"The goal of Periop 101 is to provide basic didactic education for nurses who have no perioperative experience," says Susan Root, RN, MSN, CNOR, manager of education products for AORN's periop education center.

Initially, most of the nurses selected by their employers to enroll in the Periop 101 program were experienced staff nurses from other units in the hospital, Root says. "But now we are seeing more and more facilities taking new graduates and putting them through the program, and a lot of that has to do with the nursing shortage," she says.

Allison Rovillos, RN
Allison Rovillos, RN, is a graduate nurse who is taking the Periop 101 course at University Medical Center at Princeton. She says becoming a perioperative nurse was a childhood dream.

"I had an experience where I was in the OR and everything was so exciting," she recalls. "The nurses and the staff made me feel so comfortable, and I had a good outcome and a good experience. That's how it started."

Before accepting the position at University Medical Center, Rovillos shadowed an OR nurse for a day. "They gave me a tour, showed me where everything is, and I got to observe a procedure," she says. "That was good, especially for someone like me who hasn't had a lot of exposure to the OR. It gave me the opportunity to see how the day runs and how the schedule flows. I knew this was what I wanted to do, but [shadowing an OR nurse] was an important factor in my decision to come work here. I really felt comfortable with the staff."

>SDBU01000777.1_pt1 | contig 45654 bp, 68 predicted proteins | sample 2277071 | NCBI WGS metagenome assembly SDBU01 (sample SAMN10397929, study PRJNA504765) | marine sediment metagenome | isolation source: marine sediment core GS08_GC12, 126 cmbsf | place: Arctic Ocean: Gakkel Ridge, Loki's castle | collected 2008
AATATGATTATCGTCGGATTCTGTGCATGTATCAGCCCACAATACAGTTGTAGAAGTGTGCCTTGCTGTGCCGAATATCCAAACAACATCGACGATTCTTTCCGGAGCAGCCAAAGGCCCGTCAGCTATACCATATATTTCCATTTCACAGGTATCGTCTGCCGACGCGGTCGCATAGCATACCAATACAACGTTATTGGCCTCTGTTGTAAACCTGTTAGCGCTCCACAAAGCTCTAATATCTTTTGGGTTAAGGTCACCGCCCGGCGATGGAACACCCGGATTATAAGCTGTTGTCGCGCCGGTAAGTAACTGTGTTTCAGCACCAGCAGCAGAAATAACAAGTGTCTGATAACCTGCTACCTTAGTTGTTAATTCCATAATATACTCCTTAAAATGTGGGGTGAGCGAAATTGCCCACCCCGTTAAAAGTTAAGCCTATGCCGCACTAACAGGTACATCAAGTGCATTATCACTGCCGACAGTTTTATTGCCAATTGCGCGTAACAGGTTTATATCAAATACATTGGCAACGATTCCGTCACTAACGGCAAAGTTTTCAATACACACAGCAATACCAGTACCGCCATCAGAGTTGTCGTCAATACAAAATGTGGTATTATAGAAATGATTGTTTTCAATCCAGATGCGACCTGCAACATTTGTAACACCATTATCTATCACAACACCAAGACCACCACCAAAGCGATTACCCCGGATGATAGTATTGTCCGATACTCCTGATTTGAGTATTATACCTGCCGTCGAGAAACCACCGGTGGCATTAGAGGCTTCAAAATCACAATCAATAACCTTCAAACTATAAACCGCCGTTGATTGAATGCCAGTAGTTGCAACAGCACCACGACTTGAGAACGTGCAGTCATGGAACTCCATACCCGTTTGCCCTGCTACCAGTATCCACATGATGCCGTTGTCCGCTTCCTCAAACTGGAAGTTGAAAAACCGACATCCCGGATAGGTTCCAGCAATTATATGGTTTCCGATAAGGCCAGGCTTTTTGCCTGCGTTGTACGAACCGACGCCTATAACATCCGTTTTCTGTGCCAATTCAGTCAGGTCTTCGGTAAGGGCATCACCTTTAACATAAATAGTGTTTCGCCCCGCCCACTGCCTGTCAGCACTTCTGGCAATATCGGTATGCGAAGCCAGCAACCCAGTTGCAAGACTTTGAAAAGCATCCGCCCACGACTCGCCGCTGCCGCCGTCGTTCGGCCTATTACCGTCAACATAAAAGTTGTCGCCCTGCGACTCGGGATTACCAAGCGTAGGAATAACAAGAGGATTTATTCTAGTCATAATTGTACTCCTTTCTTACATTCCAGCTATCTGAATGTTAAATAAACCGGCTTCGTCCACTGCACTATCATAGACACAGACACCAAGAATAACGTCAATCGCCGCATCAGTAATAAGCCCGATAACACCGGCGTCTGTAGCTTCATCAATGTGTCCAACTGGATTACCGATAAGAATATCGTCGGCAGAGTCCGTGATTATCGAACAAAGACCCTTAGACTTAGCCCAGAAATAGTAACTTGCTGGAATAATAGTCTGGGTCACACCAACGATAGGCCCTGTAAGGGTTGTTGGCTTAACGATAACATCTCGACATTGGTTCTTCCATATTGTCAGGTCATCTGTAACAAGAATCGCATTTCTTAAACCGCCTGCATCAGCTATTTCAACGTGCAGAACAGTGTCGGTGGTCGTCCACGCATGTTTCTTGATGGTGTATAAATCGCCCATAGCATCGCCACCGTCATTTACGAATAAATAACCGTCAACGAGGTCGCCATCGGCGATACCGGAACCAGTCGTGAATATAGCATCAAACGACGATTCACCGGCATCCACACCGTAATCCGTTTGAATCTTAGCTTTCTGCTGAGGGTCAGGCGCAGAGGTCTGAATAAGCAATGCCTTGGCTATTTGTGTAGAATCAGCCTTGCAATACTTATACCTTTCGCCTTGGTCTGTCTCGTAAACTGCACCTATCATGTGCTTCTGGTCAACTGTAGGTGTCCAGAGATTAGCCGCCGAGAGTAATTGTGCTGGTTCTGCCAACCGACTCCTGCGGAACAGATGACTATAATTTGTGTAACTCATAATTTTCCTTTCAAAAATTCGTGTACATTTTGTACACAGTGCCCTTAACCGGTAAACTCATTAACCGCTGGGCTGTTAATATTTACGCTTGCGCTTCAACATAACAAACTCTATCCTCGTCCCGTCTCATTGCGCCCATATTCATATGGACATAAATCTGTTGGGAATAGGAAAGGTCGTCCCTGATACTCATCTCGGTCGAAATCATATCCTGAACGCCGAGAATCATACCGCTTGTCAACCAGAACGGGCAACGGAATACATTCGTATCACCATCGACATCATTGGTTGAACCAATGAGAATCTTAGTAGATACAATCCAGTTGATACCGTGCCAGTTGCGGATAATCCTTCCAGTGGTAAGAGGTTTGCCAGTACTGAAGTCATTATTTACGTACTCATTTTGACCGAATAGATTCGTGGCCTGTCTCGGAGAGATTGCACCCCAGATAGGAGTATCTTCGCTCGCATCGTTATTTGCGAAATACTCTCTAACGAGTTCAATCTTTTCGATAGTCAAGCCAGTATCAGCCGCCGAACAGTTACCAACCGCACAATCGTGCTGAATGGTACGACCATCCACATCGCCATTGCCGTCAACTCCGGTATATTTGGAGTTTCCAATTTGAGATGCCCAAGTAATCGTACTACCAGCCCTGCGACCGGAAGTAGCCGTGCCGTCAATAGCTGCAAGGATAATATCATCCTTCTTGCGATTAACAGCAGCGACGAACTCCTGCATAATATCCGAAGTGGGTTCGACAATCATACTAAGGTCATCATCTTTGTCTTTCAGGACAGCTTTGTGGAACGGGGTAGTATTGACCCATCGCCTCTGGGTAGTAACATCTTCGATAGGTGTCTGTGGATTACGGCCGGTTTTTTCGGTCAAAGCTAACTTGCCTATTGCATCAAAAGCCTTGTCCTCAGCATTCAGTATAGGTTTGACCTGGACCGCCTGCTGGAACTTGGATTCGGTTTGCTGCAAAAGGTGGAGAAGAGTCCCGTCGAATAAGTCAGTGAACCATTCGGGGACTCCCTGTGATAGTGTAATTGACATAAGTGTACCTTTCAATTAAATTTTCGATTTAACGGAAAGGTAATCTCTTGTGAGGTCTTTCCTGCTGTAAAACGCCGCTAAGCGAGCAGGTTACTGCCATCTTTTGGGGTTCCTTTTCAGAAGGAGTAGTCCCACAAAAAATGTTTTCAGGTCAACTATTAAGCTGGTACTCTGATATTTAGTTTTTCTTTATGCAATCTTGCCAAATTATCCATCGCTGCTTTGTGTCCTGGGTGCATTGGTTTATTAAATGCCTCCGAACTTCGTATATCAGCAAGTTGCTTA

Course requirements

In exchange for receiving the Periop 101 course, Rovillos and all other nurses in her class will be required to fulfill a two-year work commitment.

"This helps meet our staffing needs," King says. "The nurses who graduate know the policies and procedures of the organization, and we know that they are getting the correct foundation on which to build their careers."

The Periop 101 course requires two textbooks: "AORN's Standards, Recommended Practices and Guidelines" and "Alexander's Care of Patients in Surgery" and recommends supplemental videos. It features 25 modules that cover all aspects of perioperative nursing, with mock setups to reinforce what the students learn in the classroom. Upon graduation, students receive a certificate of completion and 60 continuing education credits.